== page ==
By Charmaine A. Tadalan
PRESIDENT RODRIGO Roa Duterte’s move to recommend his preferred Speaker of the House of Representatives may put the independence of the 18th Congress further at risk, analysts said in separate interviews late last week.
It was also raised that while a supermajority in the House and Senate could translate to a stronger push for the President’s priority bills, it could also threaten the quality of legislative measures that will make it out of both chambers.
“I think a President openly and enthusiastically making an endorsement for Speaker of the HOR undermines the principle of separation of powers,” lawyer and senior research fellow Michael Henry Ll. Yusingco of the Ateneo Policy Center said in an email on June 20.
“In the case of a supermajority in both houses of the 18th Congress, keeping the executive accountable will most likely be a rare occurrence.”
Mr. Duterte announced on Tuesday last week that he will name his bet for the House leadership on June 28, following his state visit in Thailand for the 34th Association of Southeast Asian Nations (ASEAN) Summit.
Among those interested for the Speakership are Marinduque Rep. Lord Allan Jay Q. Velasco, congressmen-elect Alan Peter S. Cayetano of Taguig City-1st district, Pantaleon D. Alvarez of Davao del Norte-1st district, and Ferdinand Martin G. Romualdez of Leyte-1st district.
“Our political leaders today have allowed patronage politics to override constitutional conventions such as separation of powers. Consequently, we very seldom see the application of the principle of checks and balances anymore between the executive and legislative branches of government,” Mr. Yusingco also said.
As practiced by the Philippine legislature, the President’s endorsement for the leader of the House is an expected development, which University of the Philippines (UP) political science professor Maria Ela L. Atienza noted in this case “may be based on personal loyalty and trust but not necessarily the most well-suited as Speaker of the House.”
Ms. Atienza added the “principle of separation of powers is lost,” given the personality-based politics in the country and the weak political party system, which enables turncoatism.
“The President and his allies will likely choose a loyal Speaker who will protect the President’s interests. However, many politicians are also very practical. In case they feel that the President is no longer very popular, they can also switch loyalties to protect their interests. It is thus worth-watching if the President can maintain his popularity in the second half of his term,” Ms. Atienza said in an e-mail on Thursday.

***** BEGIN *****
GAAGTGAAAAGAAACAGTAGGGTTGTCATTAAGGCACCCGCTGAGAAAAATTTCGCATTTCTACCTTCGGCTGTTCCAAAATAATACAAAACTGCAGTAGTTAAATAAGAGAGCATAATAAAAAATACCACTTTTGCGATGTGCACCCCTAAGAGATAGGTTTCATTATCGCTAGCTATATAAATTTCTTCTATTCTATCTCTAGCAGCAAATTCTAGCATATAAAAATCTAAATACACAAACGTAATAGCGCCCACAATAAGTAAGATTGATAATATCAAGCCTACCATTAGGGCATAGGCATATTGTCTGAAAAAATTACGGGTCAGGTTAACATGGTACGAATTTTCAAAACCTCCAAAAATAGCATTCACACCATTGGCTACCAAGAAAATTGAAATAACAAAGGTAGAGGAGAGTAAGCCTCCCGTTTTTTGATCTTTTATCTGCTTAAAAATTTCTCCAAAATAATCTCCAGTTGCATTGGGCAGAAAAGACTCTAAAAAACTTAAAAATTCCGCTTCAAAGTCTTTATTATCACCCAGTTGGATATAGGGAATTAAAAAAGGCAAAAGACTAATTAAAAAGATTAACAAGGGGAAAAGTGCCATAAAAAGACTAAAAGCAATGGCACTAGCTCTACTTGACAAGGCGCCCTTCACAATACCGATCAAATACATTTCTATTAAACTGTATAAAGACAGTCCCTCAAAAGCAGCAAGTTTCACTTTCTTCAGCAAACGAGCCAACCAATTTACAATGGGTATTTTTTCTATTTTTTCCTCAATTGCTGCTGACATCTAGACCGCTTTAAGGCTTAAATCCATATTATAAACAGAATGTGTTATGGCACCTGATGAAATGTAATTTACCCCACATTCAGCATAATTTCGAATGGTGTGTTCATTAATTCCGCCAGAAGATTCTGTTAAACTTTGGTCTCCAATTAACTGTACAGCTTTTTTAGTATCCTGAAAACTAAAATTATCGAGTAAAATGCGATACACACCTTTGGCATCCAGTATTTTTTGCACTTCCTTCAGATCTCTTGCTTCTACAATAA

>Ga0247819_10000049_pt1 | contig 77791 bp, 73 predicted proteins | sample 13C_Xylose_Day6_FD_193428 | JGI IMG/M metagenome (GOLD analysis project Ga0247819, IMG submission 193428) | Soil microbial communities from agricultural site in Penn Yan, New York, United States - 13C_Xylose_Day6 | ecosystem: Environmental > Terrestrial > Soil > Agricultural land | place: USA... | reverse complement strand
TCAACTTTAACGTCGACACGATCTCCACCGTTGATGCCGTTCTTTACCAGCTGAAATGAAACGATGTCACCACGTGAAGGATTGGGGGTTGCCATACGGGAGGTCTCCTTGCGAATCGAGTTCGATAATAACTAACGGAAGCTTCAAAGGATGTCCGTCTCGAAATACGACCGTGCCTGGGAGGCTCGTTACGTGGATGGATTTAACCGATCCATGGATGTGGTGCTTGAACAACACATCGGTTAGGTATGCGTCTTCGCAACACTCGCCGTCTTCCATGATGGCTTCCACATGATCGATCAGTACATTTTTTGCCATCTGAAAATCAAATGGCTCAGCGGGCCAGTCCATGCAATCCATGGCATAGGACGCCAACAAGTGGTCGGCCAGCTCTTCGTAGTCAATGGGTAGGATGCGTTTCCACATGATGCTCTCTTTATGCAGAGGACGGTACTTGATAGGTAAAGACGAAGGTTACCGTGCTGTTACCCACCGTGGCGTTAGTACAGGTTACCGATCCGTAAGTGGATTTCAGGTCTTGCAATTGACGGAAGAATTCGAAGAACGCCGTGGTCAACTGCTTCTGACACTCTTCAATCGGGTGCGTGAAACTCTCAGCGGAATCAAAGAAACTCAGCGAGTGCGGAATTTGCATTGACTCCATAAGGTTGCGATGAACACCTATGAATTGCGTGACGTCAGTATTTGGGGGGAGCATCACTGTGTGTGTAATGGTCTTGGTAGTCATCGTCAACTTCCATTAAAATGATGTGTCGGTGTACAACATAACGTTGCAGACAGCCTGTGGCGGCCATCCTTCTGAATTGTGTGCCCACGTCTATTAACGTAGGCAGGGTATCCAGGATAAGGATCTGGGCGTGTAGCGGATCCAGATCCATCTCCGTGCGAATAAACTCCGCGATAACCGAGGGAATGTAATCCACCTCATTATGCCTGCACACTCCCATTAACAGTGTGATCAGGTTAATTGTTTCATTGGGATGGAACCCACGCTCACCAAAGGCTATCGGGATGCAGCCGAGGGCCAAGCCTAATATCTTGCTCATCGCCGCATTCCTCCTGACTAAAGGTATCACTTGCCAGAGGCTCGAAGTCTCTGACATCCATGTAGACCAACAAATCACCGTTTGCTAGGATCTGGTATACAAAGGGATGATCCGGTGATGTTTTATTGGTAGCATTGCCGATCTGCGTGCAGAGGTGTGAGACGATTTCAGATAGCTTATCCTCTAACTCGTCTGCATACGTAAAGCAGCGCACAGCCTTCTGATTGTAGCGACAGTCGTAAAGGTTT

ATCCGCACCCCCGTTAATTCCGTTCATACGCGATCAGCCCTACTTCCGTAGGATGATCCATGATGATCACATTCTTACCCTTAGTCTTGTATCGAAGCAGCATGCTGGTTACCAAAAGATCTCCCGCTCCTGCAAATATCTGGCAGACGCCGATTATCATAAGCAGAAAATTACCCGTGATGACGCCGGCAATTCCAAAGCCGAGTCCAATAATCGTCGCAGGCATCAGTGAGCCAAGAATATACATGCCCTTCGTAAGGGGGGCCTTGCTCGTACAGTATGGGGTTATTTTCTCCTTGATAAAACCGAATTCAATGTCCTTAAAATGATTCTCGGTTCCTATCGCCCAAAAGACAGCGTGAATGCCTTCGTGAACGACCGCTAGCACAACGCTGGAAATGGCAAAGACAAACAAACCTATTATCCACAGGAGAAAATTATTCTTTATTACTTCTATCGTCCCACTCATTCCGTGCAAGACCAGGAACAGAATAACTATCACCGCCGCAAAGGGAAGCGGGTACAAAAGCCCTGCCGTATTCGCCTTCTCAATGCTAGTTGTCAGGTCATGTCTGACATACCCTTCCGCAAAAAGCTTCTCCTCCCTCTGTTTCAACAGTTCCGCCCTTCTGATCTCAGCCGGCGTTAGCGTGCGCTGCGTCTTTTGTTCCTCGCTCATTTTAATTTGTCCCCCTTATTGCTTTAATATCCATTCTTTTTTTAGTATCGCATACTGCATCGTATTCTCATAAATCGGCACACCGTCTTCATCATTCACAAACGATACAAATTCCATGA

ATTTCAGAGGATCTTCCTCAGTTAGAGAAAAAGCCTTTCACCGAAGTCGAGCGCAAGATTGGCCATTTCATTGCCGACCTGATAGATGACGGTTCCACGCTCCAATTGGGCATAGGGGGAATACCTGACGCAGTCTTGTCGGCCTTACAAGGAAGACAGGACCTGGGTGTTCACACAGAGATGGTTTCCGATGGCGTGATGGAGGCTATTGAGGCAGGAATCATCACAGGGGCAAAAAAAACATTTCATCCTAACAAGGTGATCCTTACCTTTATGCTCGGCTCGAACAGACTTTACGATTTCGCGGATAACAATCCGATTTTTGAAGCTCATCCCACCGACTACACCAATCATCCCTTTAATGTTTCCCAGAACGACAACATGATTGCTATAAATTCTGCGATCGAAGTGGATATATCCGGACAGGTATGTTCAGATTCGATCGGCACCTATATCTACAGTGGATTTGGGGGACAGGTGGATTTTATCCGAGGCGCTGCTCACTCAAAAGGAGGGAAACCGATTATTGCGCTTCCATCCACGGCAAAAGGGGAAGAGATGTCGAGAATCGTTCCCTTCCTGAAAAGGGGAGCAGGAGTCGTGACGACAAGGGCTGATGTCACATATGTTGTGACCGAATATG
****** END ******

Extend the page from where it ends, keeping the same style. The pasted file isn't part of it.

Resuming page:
Further, she raised that while the Senate, dominated by the President’s allies, is expected to become a rubber stamp, it is worth noting that some senators are likely eyeing to run for the executive post in 2022.
“Being nationally elected, the senators are more attuned to the national mood as well as more conscious about how they are perceived by the public. Many senators usually also aspire to be President and Vice President. Thus, this coming three years can also be a preparation for the 2022 presidential elections,” she said.
On this note, Ms. Atienza raised the role of media, the academe and social movements, among others, to keep the independence of both Houses in check.
Contrary to this, University of Santo Tomas political science professor Marlon M. Villarin in a phone message on Thursday said the separation of powers and the principle of checks and balances will remain intact.
“The primary intention is normally to find a leader in both house that will make the president’s legislative agenda in the form of service get supports and priority, I don’t see it as a threat to separation of power for at the end of the day, congress will still sit and decide independently to fiscalize executive initiative and check and balances is still in effect,” he said.
“What is worth noting is the extent and effect as well as the quality of legislation and priority congress does.”
He, however, noted the supermajority in congress may eventually allow for a President to resist checks and balances that may lead to a “tyrannical regime.”